Stories from the fringes of luxury
As the crow flies, Sophie's* modest rental is not far from Nicole Kidman and Keith Urban's sprawling Southern Highlands property.
It's slightly closer to rock legend Jimmy Barnes's long-standing retreat at Berrima in a region popular with weekend escapees from Sydney and Canberra.
But most people living in one of the fastest-growing property markets in regional Australia are not living in the lap of luxury.
More than 40 per cent of renters are spending at least a third of their income on housing.
Sophie - who is a domestic violence survivor and has asked to remain anonymous - knows how this feels.
'Rent prices were through the roof'
A few months ago she, along with her partner and young son, were forced to move after their previous landlords decided to sell.
Their weekly rent went from $500 to $750 overnight.
"The rent prices were through the roof," she says. "You couldn't get anywhere, like trying to rent a place, it was just non-existent."
She was a cleaner and her partner is a truck driver who regularly travels interstate for work.
According to the 2021 Census, 41.7 per cent of renters in Wingecarribee shire spend at least 30 per cent of their income on housing, compared to just 8.2 per cent five years ago.
Nationwide, households in rental stress have increased from 11.5 per cent to more than 32 per cent over the same period.
One income and no car
The Southern Highlands mother recently stopped cleaning and says it's sometimes difficult to live on just one income.
"It's really tough because he's doing more interstate; he's having to do more runs for Queensland just to pick up the rent," she says.
"Sometimes it's impossible to scrape by week by week, especially when you're paying high rent."
She says the bills come "one after the other" and, with limited savings, they haven't been able to replace her car after it broke down. Even accessing basic medical care without a vehicle is a struggle.
Half the region in rental stress
The couple is managing on one income for now.
But - despite being surrounded by wineries, heritage, art galleries, antique stores, boutiques and the natural beauty of the Great Dividing Range - many locals are not.
It certainly sounds ridiculous but $2 million is a foot in the door in this part of the world.- Angus Campbell-Jones, Campbell Jones Property licensee in Bowral, NSW
Before closing her cleaning business, she charged $45 per hour, but raised this to $50 for out-of-area clients when she felt the pinch of petrol price rises.
The haves and the have-nots
Australian Council of Social Service (ACOSS) acting chief executive Edwina MacDonald says rents continue to soar and the COVID-19 pandemic has had a long-term impact.
"Nationally, we've been seeing regional rent increases of 18 per cent over the last two years, dramatically outstripping any increases to the Commonwealth Rent Assistance," she says.
"ACOSS is concerned that people are now facing the double whammy of evictions due to rent rises, in addition to the increasing cost of living more generally."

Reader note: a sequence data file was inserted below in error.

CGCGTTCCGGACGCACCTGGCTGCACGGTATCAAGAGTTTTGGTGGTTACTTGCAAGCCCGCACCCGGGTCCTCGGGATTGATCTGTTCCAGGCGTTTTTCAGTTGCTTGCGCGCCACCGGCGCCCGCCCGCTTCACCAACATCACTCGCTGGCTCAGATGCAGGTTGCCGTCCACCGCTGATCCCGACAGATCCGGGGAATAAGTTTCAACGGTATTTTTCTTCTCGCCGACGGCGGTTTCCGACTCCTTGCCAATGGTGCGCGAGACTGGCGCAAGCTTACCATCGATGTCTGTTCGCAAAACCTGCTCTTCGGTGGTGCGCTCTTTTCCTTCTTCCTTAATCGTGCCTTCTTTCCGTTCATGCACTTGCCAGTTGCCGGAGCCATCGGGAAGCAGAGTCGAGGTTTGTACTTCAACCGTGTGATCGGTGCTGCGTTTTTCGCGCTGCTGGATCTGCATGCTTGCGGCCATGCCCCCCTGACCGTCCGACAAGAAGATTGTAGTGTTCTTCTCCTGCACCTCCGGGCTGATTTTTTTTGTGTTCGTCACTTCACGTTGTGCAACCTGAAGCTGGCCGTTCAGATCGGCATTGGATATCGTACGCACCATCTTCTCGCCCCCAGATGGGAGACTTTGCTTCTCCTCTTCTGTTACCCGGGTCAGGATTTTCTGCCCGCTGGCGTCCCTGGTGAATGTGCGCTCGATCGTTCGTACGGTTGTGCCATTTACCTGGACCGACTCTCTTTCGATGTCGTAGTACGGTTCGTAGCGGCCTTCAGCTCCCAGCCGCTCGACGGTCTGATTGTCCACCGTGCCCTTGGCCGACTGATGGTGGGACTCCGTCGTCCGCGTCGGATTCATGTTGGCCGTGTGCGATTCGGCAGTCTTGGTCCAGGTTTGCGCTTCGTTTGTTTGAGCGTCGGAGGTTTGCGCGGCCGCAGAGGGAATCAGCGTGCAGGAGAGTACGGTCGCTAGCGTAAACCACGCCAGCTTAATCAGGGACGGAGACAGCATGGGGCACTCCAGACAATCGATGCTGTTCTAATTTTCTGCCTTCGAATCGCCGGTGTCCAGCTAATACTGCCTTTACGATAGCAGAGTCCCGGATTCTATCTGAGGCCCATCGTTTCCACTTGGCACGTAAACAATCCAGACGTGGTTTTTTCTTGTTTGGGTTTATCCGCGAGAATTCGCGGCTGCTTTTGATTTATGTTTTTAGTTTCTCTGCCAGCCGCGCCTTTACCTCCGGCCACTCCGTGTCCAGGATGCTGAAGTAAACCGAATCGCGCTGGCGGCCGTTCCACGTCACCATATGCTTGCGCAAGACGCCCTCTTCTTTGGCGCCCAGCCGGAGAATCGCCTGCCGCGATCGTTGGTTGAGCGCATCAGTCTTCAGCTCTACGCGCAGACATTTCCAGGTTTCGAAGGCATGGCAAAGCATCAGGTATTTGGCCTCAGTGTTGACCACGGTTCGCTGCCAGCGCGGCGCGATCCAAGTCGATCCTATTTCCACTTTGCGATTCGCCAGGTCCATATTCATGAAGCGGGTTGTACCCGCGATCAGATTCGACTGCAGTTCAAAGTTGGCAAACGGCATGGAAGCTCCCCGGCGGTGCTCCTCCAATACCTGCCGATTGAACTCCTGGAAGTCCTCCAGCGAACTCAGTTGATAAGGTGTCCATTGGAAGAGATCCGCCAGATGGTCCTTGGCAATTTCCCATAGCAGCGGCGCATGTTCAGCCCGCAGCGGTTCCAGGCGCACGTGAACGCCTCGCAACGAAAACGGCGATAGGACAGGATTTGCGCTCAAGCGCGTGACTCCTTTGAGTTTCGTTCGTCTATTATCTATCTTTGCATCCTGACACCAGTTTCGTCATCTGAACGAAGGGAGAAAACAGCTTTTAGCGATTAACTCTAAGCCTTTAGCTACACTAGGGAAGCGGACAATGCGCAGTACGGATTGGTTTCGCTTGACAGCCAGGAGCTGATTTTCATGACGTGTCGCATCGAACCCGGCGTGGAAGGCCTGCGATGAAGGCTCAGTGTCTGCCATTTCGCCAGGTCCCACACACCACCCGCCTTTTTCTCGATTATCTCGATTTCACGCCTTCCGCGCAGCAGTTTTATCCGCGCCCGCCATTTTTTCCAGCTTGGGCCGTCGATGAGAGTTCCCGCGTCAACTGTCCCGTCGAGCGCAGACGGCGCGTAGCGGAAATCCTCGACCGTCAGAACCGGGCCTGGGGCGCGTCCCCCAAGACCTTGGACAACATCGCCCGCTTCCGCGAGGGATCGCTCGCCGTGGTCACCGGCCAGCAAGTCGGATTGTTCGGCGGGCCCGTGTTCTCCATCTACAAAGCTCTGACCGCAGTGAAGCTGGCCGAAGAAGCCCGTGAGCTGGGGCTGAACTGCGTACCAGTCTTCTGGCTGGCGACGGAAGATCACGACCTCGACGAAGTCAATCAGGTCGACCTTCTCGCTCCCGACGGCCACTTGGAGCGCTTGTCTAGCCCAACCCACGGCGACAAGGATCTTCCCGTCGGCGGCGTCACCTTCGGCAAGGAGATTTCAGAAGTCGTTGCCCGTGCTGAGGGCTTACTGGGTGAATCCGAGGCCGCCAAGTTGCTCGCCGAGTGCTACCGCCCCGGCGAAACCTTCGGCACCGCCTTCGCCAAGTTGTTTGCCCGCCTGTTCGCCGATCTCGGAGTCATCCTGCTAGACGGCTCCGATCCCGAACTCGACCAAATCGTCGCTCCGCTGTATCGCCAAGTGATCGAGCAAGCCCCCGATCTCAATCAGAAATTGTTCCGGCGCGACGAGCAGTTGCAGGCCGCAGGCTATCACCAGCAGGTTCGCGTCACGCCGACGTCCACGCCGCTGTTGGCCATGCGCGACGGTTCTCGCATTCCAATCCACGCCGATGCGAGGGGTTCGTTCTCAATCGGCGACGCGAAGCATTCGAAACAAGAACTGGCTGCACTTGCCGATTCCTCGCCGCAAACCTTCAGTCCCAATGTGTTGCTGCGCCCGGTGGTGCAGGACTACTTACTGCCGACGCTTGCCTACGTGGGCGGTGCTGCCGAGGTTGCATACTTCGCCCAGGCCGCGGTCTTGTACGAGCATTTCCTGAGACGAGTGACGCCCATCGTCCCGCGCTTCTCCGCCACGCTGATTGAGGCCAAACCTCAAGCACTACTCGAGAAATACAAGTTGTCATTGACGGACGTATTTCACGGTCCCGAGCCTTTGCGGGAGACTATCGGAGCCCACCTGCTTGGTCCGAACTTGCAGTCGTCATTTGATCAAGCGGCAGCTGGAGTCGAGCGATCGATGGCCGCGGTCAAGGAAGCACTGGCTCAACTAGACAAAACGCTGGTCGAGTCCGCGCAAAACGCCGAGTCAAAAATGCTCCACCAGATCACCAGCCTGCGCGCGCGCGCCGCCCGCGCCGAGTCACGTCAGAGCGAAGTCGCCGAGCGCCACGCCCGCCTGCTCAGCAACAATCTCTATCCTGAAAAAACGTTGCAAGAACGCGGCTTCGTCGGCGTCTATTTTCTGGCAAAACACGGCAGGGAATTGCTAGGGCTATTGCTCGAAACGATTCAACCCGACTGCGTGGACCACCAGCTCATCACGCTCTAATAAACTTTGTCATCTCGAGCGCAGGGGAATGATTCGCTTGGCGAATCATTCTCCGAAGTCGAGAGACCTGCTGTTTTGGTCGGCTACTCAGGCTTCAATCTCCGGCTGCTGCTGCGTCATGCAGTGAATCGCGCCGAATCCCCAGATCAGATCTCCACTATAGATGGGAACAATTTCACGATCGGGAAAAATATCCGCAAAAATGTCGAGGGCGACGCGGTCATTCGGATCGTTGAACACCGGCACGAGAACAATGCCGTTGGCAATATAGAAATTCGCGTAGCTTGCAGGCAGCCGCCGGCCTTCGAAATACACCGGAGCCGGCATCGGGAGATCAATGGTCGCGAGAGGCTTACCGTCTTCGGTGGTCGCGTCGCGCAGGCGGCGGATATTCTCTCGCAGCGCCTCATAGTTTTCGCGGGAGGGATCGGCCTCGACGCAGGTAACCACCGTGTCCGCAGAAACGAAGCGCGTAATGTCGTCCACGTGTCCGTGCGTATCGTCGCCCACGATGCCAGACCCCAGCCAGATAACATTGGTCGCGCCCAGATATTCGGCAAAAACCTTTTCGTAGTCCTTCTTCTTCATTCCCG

$2 million is 'entry level' in Bowral
Homes in the Southern Highlands had the highest increase in prices in regional NSW and Australia at 38.2 per cent in the 12 months to December 2021, according to property analyst CoreLogic.
"Historically, property markets are like a staircase - it goes up, some of it treads, level out for a while, but very rarely does the staircase go downhill," says real estate agent Angus Campbell-Jones.
Mr Campbell-Jones is selling a two bedroom, two bathroom "original" cottage in the heart of historic Bowral, which will go to auction in early July and is expected to fetch $2 million.
The cottage is a stone's throw from Bradman Oval and museum - renowned local landmarks and close to the local hospital.
"I think for this location, for a place like this, it's probably entry level," he says.
"It certainly sounds ridiculous, but $2 million is a foot in the door in this part of the world."
CoreLogic's June 2022 Million Dollar Markets report revealed four suburbs in the Highlands now have median house values exceeding $1 million.
One village, Burradoo, had the fourth-highest median house value in regional NSW at more than $2.4 million.
The report says the market is easing, but house and unit prices rose by 22.1 per cent across regional Australia in the 12 months to May 2022.
Mr Campbell-Jones says property price surges have been a boon for homeowners but they're not always sure how they're going to find their next house.
"We have seen a lot of people that we've given market appraisals and they've been surprised at the current value of their homes," he says.
"And then they've gone to look around and say, 'Well if I'm selling this, what am I going to replace it with?'."
*Sophie is not her real name. She is a domestic violence survivor and has asked to remain anonymous.
My story: Briannah Devlin
I was thrilled when I was offered the job at the Southern Highland News. It was my start as a full-time journalist. I decided to commute from my home in Sydney so I can save for a property of my own. But seeing the prices across regional NSW skyrocket has been overwhelming. It makes me wonder if it's even possible to enter the market in my 20s.
Covering property stories in the Highlands south of Sydney, I soon discovered how expensive it is to live in the region - and the toll that takes on so many people in the community.
I'm always shocked to see the price tags on properties of all sizes, especially ones on large expanses of land or that have historical significance. Locals are worried about how their children will be able to afford their own places.